Willie Joe Duncan is one of the darkest guitarists of the 50’s, and everything he has in darkness he has in fierceness and rawness.
Joe Willie Duncan was a Detroit blues musician who played a single-stringed instrument he called the Unitar, this instrument was electrified and was a variation of The Diddley Bow, customized by Willie Joe. This curious instrument consisted of a wooden plank over 2 meters high, on which he had strung a wire string that was connected to a DeArmond acoustic guitar pickup. The instrument was played with a bottle as a slide, but Duncan used a piece of leather to be able to hit the string and create a strange sound close to the Slap.
In the late 1940s, Duncan and his strange guitar, became associated with the legendary blues musician Jimmy Reed, author of such hits as “Big Boos Man”, “Bright Lights Big City”, “Shame, Shane, Shame” or “Baby Whant you Want Me To Do”. Jerry and Willie Joe would perform in any store, joint or street corner in Detroit where they were allowed to play.
The couple became very popular in Detroit, mostly thanks to Duncan’s instrument, which attracted a lot of attention. If there was a place to plug in their instruments, they already had a stage. Reed played the guitar and sang. Willie Joe played his Unitar and sometimes also sang, in addition to playing the spoons, as percussion in some songs.
For a while Reed and Willie Joe became very popular in Detroit, but Willie Joe decided to move to California, where he thought he would have many more opportunities than in the Detroit ghettos. But before he left Detroit, Reed gave him a portable Unitar for the trip, with a hinge on the instrument, making it foldable! Willie Joe settled in Palo Alto and continued his street shows. He became very popular in the city because he was the only black man who dressed like a cowboy, and rode around town on his Unitar.
In 1956 Rene Hall, the leader of the band that accompanied the Specialty Records artists, discovered Willie Joe Duncan by chance. In 1956 Speciality was at its best, they had Little Richard, Lloyd Price, Guitar Slim or Etta James on their payroll, among other giants of Rock & Roll and R’n’B. In Specialty they thought that Willie Joe and his Unitar would be ideal to accompany Bob Landers, a singer who had a song called “Cherokee Dance”. Landers had a somewhat peculiar voice, reportedly because he had suffered from throat cancer that had left his vocal cords a bit spoiled, this distinctive voice had earned him the nickname “The Frog”. Landers died shortly after the song’s release.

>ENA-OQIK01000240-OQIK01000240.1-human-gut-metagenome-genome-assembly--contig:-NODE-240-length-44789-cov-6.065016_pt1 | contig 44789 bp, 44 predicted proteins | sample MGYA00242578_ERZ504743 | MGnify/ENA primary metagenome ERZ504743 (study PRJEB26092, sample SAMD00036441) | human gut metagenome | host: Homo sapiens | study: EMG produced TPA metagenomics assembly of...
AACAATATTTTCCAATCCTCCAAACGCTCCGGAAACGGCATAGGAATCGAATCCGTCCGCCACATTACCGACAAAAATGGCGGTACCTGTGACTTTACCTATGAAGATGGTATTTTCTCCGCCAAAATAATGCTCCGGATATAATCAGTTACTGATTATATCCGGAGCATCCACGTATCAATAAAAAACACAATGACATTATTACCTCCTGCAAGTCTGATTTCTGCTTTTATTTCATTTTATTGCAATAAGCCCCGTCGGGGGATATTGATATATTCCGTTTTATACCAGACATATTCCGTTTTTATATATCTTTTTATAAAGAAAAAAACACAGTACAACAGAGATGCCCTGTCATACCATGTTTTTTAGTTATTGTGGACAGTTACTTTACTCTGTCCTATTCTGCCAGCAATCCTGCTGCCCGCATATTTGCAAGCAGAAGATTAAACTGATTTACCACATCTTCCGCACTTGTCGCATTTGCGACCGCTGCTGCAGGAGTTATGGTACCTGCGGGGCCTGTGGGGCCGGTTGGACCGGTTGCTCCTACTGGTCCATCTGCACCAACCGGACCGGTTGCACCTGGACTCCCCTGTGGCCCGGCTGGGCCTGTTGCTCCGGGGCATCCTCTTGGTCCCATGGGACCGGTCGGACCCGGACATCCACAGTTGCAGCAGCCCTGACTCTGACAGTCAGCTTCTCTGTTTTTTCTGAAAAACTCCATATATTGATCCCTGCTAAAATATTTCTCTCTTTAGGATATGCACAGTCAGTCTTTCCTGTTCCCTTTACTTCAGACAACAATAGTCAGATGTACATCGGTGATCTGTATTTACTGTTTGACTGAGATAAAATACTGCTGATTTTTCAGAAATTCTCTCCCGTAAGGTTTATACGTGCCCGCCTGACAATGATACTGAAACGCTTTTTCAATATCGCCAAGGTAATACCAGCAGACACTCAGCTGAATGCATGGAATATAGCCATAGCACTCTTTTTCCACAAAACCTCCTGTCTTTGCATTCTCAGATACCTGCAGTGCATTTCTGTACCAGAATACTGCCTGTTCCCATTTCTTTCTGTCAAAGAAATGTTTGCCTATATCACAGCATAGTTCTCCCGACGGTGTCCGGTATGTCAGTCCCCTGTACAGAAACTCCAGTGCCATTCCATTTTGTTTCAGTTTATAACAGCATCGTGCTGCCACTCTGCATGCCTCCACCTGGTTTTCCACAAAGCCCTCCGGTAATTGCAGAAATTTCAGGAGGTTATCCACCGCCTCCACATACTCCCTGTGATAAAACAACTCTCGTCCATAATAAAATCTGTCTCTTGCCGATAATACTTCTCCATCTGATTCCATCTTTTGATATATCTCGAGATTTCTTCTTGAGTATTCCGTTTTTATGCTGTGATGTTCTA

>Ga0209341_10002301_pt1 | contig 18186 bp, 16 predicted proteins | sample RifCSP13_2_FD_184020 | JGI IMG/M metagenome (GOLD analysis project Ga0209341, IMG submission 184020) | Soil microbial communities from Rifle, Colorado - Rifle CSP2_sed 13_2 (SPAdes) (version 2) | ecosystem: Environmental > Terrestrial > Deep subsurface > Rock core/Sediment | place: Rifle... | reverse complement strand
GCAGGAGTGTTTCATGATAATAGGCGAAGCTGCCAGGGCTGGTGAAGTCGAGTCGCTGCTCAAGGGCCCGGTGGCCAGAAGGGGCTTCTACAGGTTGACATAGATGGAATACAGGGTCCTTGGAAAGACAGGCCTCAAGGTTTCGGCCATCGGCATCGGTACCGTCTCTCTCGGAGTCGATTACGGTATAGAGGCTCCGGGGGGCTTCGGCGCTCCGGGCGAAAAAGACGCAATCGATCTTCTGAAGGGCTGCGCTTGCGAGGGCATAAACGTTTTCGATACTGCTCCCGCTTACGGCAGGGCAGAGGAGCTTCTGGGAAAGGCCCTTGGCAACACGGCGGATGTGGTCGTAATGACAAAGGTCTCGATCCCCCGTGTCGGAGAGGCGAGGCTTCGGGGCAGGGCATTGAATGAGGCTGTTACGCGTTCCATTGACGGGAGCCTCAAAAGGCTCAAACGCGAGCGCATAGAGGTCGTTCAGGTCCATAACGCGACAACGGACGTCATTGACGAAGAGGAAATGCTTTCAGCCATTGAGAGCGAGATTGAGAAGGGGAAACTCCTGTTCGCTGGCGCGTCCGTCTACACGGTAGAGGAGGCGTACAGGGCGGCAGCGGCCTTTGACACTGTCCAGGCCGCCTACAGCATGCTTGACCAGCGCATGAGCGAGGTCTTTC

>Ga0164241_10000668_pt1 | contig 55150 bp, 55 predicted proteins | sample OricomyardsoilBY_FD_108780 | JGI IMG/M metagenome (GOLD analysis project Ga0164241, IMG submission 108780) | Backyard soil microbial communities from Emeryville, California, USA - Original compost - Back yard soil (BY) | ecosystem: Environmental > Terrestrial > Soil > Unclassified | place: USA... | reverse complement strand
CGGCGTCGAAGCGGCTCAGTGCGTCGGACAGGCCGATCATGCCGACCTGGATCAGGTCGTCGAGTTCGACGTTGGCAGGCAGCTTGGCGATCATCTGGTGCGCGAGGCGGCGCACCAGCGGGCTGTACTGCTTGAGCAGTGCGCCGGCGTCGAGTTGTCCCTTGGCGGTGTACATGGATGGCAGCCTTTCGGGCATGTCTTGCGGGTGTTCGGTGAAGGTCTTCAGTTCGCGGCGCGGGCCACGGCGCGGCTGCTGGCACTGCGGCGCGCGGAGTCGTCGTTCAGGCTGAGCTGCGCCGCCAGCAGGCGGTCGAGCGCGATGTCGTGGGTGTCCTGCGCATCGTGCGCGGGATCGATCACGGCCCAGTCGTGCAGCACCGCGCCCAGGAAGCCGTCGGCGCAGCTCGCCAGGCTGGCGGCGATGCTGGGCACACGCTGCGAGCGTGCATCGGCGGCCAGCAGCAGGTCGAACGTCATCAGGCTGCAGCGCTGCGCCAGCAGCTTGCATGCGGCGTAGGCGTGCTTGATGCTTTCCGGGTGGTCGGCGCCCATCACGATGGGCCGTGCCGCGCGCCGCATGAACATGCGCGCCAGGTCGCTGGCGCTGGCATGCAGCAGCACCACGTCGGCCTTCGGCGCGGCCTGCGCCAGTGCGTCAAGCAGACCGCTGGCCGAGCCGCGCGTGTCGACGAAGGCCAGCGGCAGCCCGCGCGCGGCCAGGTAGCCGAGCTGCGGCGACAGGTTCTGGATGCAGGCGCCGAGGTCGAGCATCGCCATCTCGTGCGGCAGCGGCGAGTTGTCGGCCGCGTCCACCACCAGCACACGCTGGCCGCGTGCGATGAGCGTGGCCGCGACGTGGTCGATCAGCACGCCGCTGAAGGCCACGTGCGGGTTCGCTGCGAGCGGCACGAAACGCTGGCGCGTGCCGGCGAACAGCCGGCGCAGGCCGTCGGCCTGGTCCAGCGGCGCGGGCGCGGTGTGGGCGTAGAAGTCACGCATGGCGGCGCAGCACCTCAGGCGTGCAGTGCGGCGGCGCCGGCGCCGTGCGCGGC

The B-side of this single hides an original Willie Joe instrumental “Unitar Rock,” a one-liner that Duncan makes his instrument howl in a hellish way. In this track, it’s Specialty’s band that accompanies Willie Joe. I think this issue opened the way for, in a few years, songs like “Rumble” by Link Wray, could succeed.
In 1957 Willie Joe was required again by Specialty, as a studio musician, playing in the single of the label the instrumental “Twitchy” by Rene Hall. In 1958, Hall left Specialty and signed to Rendezvous Records in Los Angeles. Hall enlisted the services of Willie Joe and his Unitar to record Ernie Field’s “Teen Flip” in 1960.
During the rest of the 50’s and 60’s, Willie Joe Duncan appeared regularly on local TV shows alongside figures such as Johnny Otis and Hunter Hancock, alternating these performances with concerts in local bars.
It wasn’t until 1985, when Little Willie G, who had a radio show in Los Angeles, rediscovered him to the world, asking him to perform on his radio show, that Willie Joe gladly accepted and offered a magnificent show, playing some of the songs he had recorded on Specialty, such as “Unitar Rock”. Unfortunately, Willie Joe died 3 years later, but still Willie Joe’s legacy has reached a small section of musicians of our days, perhaps the best known of these musicians was the late Grunge musician Mark Sandman, who had a two-string bass built that copied the sound of Willie Joe’s Unitar.
There are 3 or 4 songs from 1988 recorded in Palo Alto, which run through YouTube in which we can hear Willie Joe Duncan, in top form, playing his own songs and some version of Jimmy Reed and Muddy Waters, in these songs he’s accompanied by Chester D. Wilson and Willie G spoons.
Juanmy “The Hunter”